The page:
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A Gift or a Headache? What's in Trump's Tax Reform Plan


WASHINGTON – Just days before reaching his 100th day in office, President Donald Trump is delivering a gift to taxpayers.

On Wednesday, the president released an outline of a plan designed to reduce taxes across the board and make filing your taxes easier.

Eighty years ago, Americans had to deal with a one-page tax form with 24 lines and only a few instructions. Today, the IRS 1040 form has 79 lines and more than 200 pages of instructions.

Trump's plan promises to greatly simplify the tax code – and much more.

"We are going to cut taxes for businesses to make them competitive and we're going to cut taxes for the American people, especially low and middle income families," said Gary Cohn, director of the National Economic Council.

Specifically, the plan will:

  • Reduce seven personal tax brackets to three: 10 percent, 25 percent and 35 percent         
  • Lower the business tax rate to 15 percent
  • Erase all personal tax deductions except for charitable giving and mortgage interest
  • Get rid of the alternative minimum tax
  • And once and for all, eliminate the estate tax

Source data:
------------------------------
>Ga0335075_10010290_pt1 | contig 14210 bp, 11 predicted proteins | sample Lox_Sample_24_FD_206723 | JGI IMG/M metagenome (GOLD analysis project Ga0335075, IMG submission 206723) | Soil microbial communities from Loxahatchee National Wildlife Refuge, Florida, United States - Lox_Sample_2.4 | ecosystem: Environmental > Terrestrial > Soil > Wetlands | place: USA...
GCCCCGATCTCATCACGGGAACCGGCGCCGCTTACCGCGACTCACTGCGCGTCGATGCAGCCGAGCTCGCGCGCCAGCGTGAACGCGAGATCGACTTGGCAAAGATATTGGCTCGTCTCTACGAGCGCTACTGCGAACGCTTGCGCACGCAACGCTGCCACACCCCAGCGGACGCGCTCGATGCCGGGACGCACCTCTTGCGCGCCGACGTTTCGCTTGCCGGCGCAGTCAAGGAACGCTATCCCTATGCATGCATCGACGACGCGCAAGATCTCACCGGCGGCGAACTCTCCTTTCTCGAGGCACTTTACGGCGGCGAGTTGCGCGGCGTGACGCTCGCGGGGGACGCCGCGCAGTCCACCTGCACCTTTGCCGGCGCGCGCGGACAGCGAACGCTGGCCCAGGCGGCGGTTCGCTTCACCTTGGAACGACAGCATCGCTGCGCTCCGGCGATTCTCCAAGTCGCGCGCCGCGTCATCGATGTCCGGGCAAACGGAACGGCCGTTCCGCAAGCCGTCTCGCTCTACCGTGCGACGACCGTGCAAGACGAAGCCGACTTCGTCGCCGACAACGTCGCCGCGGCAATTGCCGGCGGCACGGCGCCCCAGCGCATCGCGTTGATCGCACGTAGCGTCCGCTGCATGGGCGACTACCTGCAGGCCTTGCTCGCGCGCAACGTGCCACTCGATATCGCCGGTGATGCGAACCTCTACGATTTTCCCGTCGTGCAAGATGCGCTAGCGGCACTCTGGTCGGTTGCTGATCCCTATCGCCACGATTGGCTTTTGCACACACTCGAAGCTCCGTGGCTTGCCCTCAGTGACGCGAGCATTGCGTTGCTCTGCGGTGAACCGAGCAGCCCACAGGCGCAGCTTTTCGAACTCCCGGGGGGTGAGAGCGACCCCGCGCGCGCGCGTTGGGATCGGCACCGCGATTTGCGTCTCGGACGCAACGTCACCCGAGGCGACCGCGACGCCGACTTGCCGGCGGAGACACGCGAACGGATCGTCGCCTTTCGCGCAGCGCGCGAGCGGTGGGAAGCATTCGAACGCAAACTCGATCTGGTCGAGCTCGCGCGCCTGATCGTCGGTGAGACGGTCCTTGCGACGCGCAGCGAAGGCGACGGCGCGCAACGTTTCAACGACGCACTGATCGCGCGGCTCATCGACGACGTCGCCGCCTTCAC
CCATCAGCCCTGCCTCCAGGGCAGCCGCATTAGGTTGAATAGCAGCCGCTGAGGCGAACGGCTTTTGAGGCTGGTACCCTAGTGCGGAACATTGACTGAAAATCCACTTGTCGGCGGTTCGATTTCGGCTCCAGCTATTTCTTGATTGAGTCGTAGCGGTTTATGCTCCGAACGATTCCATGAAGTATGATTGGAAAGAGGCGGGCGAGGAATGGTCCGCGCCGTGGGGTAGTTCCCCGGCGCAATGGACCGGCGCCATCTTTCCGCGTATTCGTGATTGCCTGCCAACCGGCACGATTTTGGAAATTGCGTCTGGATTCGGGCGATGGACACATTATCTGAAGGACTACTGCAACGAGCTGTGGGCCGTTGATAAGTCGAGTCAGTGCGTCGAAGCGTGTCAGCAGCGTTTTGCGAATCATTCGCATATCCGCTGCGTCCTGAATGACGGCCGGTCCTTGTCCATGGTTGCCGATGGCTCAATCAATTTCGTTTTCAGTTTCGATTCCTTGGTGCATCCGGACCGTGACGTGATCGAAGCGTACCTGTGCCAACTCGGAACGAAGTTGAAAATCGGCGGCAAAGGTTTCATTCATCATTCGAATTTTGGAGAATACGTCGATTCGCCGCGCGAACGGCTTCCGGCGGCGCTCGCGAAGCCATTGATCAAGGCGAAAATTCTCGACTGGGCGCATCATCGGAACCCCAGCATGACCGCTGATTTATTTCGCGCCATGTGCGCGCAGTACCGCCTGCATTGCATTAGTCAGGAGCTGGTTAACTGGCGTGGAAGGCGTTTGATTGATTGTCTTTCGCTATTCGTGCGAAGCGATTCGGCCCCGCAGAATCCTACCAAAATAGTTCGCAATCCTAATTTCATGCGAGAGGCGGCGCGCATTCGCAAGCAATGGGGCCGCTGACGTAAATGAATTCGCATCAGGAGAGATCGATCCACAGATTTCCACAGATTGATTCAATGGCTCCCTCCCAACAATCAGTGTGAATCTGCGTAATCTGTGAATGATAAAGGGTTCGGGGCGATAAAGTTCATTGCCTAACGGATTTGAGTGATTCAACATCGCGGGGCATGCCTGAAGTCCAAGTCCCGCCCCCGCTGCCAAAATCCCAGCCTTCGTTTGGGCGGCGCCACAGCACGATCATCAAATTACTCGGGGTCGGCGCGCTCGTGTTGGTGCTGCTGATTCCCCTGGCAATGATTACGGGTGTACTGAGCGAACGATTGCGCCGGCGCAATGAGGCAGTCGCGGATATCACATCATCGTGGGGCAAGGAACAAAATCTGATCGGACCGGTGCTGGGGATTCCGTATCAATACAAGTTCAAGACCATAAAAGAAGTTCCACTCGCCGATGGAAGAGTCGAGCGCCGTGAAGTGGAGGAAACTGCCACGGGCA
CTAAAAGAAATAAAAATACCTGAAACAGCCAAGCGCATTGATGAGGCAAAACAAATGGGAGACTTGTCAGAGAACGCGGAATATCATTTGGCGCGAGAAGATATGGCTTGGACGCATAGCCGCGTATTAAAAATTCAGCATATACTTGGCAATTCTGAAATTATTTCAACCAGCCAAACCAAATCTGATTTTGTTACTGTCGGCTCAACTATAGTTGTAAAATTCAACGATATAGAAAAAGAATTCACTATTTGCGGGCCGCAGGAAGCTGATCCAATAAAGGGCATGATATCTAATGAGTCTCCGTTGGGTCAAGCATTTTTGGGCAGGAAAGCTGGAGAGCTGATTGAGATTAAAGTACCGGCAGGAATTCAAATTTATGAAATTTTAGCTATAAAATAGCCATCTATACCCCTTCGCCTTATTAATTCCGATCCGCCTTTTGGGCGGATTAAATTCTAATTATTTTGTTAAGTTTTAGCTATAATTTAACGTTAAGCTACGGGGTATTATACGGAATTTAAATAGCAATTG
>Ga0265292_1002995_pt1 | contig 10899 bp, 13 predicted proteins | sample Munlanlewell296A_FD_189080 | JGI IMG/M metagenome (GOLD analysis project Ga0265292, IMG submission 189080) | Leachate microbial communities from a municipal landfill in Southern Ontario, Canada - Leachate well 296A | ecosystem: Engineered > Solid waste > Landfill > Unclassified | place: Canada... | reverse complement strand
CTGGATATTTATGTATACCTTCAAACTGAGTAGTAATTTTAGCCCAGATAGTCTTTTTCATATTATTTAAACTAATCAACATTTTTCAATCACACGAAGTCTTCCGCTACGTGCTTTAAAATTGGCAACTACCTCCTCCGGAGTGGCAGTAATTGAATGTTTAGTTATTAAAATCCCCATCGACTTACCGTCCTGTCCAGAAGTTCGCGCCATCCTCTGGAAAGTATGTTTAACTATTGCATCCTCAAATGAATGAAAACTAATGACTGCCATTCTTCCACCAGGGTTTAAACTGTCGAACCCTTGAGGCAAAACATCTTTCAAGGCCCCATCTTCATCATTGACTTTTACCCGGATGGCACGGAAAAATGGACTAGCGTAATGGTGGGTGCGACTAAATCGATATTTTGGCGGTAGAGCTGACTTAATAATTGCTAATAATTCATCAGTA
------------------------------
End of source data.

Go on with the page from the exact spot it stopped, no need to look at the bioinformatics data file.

"We are going to double the standard deduction so that a married couple won't pay any taxes on the first $24,000 of income they earn," Cohn vowed.

But some Republicans who ran on reducing the national debt and deficit fear the president's plan further complicates the situation.

Senior administration officials say those fears won't be realized.

"This will pay for itself with growth, and with reduction of different deductions and closing loopholes," Treasury Secretary Steve Mnuchin said.

The gritty details are still being worked out, but through tax cuts and reform, cutting federal regulations and repealing and replacing Obamacare, the president believes the nation can return to the historic average of 3 percent annual growth – something President Barack Obama was never able to achieve.

Republicans are making another promise as well.

"And we will have an IRS that exists only to serve the taxpayer," House Speaker Paul Ryan, R-Wis., said.

In a sign of unity, House and Senate leaders and their money committee chairmen issued the following joint statement.

"With an eye toward fairness and simplicity, we're confident we can rebuild our tax code in a way that will grow our economy, better promote savings and investment, provide our job creators with a competitive advantage and bring prosperity to all Americans," the statement read.

But Democrats are attacking the plan.

Pennsylvania Sen. Bob Casey, a Democrat who sits on the Senate Finance Committee, calls the president's plan "a massive tax giveaway to millionaires, billionaires and big corporations at the expense of middle class families."

And those criticisms could mean Republicans will be on their own when it comes to passing the biggest attempt at tax reform and tax cuts since Ronald Reagan did it more than 30 years ago.

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